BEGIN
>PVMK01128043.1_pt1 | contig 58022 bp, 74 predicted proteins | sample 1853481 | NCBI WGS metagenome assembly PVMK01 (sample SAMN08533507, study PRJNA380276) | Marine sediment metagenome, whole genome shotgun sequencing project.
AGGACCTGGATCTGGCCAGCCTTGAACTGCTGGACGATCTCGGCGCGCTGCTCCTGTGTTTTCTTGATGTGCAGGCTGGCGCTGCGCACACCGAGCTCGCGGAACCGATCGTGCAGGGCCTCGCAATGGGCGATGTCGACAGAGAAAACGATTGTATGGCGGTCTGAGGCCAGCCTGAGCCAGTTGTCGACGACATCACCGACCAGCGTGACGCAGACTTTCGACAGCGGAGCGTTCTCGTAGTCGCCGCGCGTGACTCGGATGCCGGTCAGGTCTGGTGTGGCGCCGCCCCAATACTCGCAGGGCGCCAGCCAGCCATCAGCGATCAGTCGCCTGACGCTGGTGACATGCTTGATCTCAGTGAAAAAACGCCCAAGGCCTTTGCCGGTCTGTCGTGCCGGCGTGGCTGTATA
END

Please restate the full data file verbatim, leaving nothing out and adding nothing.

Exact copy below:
>PVMK01128043.1_pt1 | contig 58022 bp, 74 predicted proteins | sample 1853481 | NCBI WGS metagenome assembly PVMK01 (sample SAMN08533507, study PRJNA380276) | Marine sediment metagenome, whole genome shotgun sequencing project.
AGGACCTGGATCTGGCCAGCCTTGAACTGCTGGACGATCTCGGCGCGCTGCTCCTGTGTTTTCTTGATGTGCAGGCTGGCGCTGCGCACACCGAGCTCGCGGAACCGATCGTGCAGGGCCTCGCAATGGGCGATGTCGACAGAGAAAACGATTGTATGGCGGTCTGAGGCCAGCCTGAGCCAGTTGTCGACGACATCACCGACCAGCGTGACGCAGACTTTCGACAGCGGAGCGTTCTCGTAGTCGCCGCGCGTGACTCGGATGCCGGTCAGGTCTGGTGTGGCGCCGCCCCAATACTCGCAGGGCGCCAGCCAGCCATCAGCGATCAGTCGCCTGACGCTGGTGACATGCTTGATCTCAGTGAAAAAACGCCCAAGGCCTTTGCCGGTCTGTCGTGCCGGCGTGGCTGTATA